French government ministers


French government ministers

French government ministers are members of the Prime Minister's Government, or cabinet, although in French the term "cabinet" is rarely used to describe the "gouvernement", even in translation (as it is used in French to mean a minister's private office, composed of politically-appointed aides). In French, the word "gouvernement" can refer to government in general, but generally refers to the cabinet.

The Government is responsible to the Parliament of France. The National Assembly may pass a motion of censure forcing the resignation of the Council of Ministers. This, in practice, forces the "gouvernement" to be from the same political party as the majority in the Assembly, or to be allied to the majority in coalition. Ministers have to answer questions from members of Parliament, both written and oral; this is known as the "questions au gouvernement" (questions to the government). In addition, ministers attend meetings of the houses of Parliament when laws pertaining to their areas of responsibility are being discussed.

Government ministers cannot pass legislation without parliamentary approval, though the prime minister may promulgate regulations ("décrets" with a value of "réglement") within certain constraints. Ministers, however, can propose legislation to Parliament and such legislation is, in general, very likely to pass, although on occasion the opinion of the majority of members of Parliament may differ significantly from those of the executive which often results in a large number of amendments.

Traditionally, the Council of Ministers comprises members of three ranks:
*Ministers are the most senior members of the government
*Ministers-Delegate ("ministres délégués") assist ministers in particular areas of their portfolio
*Secretaries of State ("secrétaires d'État") assist ministers in less important areas, and attend meetings of the Council of Ministers only occasionally.
* Before the Fifth Republic, some ministers of particular political importance were called "Ministers of State" ("ministres d'État"); the practice has continued under the Fifth Republic in a purely honorific fashion: ministers styled "minister of State" are considered of a higher importance in the Council of Ministers.

The "gouvernement" has a leading role in shaping the agenda of the houses of Parliament. It may propose laws to Parliament, as well as amendments during parliamentary meetings. It may make use of some procedures to speed up parliamentary deliberations.

The Council of Ministers has weekly meetings (usually on Wednesday mornings), chaired by the President, at the Élysée Palace.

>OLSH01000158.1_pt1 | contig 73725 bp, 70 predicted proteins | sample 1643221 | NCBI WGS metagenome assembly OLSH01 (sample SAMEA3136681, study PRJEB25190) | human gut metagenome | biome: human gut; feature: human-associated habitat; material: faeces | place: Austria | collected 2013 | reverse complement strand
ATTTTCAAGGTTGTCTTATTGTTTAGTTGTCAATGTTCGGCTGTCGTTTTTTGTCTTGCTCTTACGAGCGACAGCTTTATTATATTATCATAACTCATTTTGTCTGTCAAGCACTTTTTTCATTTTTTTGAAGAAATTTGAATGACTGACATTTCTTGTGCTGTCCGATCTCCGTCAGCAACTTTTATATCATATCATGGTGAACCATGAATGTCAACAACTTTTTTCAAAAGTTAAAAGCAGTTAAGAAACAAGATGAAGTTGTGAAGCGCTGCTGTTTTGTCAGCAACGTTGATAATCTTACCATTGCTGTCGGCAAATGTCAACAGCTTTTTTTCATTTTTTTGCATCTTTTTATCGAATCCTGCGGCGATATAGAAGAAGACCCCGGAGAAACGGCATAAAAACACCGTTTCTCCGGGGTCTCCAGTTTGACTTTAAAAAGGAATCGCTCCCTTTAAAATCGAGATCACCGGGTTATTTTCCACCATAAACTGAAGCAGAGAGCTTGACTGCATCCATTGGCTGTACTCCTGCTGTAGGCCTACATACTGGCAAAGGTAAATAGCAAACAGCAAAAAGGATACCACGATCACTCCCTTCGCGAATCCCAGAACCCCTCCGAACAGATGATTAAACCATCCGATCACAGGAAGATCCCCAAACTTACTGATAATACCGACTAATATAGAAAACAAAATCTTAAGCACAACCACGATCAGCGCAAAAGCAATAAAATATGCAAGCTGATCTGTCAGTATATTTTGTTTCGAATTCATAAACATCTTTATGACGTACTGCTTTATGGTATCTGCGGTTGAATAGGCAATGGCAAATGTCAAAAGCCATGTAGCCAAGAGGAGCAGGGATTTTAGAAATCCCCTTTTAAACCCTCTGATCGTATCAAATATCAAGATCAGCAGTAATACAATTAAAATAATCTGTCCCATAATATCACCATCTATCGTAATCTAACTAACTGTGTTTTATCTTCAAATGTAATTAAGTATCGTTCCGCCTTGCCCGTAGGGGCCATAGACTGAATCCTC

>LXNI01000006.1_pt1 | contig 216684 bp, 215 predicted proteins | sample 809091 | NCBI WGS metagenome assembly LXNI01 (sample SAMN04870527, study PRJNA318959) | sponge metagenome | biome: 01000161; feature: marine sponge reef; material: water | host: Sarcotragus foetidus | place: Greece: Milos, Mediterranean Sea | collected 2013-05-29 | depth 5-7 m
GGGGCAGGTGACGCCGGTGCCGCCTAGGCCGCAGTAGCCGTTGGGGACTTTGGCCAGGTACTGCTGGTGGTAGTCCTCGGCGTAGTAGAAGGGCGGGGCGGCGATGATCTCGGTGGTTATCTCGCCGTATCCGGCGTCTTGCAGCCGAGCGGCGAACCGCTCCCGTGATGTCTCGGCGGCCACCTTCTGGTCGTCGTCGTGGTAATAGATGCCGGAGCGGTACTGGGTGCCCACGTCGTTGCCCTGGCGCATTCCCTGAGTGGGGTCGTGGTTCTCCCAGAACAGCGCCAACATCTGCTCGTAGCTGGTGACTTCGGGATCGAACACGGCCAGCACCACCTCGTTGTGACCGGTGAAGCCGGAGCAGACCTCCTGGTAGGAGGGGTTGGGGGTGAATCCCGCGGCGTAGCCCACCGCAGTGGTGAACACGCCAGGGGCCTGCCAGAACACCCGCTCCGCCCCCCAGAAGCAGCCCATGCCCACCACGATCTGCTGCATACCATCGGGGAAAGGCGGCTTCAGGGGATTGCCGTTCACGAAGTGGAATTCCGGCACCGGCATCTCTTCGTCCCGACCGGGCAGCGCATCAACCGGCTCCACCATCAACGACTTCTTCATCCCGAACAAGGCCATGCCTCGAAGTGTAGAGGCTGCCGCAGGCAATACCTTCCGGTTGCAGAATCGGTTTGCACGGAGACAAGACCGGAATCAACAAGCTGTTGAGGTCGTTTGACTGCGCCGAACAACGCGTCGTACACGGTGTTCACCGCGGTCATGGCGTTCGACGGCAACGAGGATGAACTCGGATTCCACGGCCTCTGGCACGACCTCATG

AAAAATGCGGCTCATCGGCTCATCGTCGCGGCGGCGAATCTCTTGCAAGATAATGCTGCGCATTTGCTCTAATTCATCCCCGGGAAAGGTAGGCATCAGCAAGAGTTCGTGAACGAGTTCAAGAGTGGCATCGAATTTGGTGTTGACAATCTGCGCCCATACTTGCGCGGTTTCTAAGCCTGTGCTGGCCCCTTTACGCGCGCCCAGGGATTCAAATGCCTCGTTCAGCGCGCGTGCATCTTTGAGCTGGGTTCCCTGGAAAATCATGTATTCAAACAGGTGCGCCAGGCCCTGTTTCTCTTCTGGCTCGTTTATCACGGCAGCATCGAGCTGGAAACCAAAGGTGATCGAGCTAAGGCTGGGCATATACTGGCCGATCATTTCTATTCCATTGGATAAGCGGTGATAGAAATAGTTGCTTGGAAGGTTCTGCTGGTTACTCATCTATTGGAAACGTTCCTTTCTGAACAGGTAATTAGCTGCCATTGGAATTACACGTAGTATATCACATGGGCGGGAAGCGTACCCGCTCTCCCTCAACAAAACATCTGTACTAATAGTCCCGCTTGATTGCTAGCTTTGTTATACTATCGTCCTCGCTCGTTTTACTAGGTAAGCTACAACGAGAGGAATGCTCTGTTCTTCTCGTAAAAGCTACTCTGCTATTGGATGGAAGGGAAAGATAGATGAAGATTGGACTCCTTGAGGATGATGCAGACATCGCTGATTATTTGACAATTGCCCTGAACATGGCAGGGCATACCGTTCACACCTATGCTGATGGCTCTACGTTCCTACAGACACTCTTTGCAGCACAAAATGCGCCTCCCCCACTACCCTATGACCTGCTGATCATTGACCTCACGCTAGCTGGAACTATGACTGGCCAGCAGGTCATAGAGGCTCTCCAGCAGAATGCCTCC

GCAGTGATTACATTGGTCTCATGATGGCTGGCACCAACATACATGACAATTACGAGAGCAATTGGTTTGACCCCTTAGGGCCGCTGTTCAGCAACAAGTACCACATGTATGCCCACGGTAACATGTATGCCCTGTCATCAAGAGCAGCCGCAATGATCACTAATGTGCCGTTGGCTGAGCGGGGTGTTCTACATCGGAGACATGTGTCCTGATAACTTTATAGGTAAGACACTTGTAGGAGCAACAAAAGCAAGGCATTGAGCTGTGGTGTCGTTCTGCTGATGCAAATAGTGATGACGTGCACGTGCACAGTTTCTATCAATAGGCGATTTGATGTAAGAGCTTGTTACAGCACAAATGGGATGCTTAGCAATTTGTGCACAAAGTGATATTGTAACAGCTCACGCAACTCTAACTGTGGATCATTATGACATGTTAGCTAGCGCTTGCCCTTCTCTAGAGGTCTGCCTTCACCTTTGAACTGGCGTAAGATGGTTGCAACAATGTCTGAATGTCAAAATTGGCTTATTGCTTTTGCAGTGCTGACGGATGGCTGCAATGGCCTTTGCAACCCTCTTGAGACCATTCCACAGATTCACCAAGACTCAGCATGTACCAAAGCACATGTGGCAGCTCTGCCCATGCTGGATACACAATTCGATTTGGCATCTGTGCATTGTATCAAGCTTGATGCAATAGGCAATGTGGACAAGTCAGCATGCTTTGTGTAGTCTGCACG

List of Government Ministers

Head of the "gouvernement": the Prime Minister of France.

The number and names of ministries and the splitting of responsibilities and administrations between them varies from government to government.

Current Ministerial positions (with their current titles):
* Minister for the Economy, Industry and Employment
* Minister of the Interior (combined with Minister of Worship - "Ministre des cultes")
** Minister of Territorial Development ("Aménagement du Territoire") - see Minister of the Interior
* Minister of Justice and "Keeper of the Seals"
* Minister of National Education, Advanced Instruction, and Research (formerly "Minister of Public Instruction")
* Minister of Defence
* Minister of Foreign Affairs
* Minister of Transportation (currently the title is "Minister of Transportation, Public Works, Tourism and the Sea")
** Minister of Public Works ("Travaux Publics" or "Equipement") - see Minister of Transportation
** Minister of the Sea - see Minister of Transportation
** Minister of Tourism - see Minister of Transportation
*Minister of Culture and Communications
*Minister of Agriculture, Food, Fishing and Rural Affairs
*Minister of Health and Solidarity
*Minister of the Environment and Sustainable Development
*Minister of Employment, Social Cohesion and Housing (formerly "Minister of Social Affairs")
** Minister of Housing - see Minister of Employment
*Minister of Youth Affairs and Sports
*Minister of Overseas France (formerly "Minister of Colonies")
*Minister of Small Businesses, Commerce, Craftsmanship and Self-Employed Professionals
*Minister of Civil Service (formerly, in Jean-Pierre Raffarin's gouvernement (2002), "Minister of Administration, State Reform and Local Development")

Ministerial positions which no longer exist:
* Minister of Posts, Telegraphs, and Telephones
* Minister of Labour and Social Security Provisions - see "Minister of Employment"
* Minister of War - see "Minister of Defence"
* Minister of the Marine - formerly "Minister of Marine and Colonies"
* Minister of the Merchant Marine
* Minister of National Economy (e.g. under the Popular Front - merged with Minister of Finance)
* Minister of the Blockade ("Ministre du Blocus") - during World War I
* Minister of Air - merged into Minister of Defense
* Minister of Information - formerly Minister of Propaganda
* Minister of Pensions - merged into Minister of the Economy
* Minister of Commerce and Industry - merged into Minister of the Economy, Finance and Industry
* Minister of Police (1796-1818, 1852-53) - merged into Minister of the Interior
*Post-War Ministerial positions:
** Minister of Reconstruction and Town Planning
** Minister of Veterans and War Victims

Secretaries of State and Ministers during the Ancien Régime
* Principal ministre de l'état - see Prime Minister of France
* Controller-General of Finances
* Chancellor of France
* Constable of France
* Secretary of State for War (France)
* Secretary of State for Foreign Affairs (France)
* Secretary of State of the Maison du Roi - also oversaw Religious Affairs, the Buildings of the King, and administration of Paris and the provinces.
* Secretary of State of the Navy (France)
* Secretary of State for Protestant Affairs


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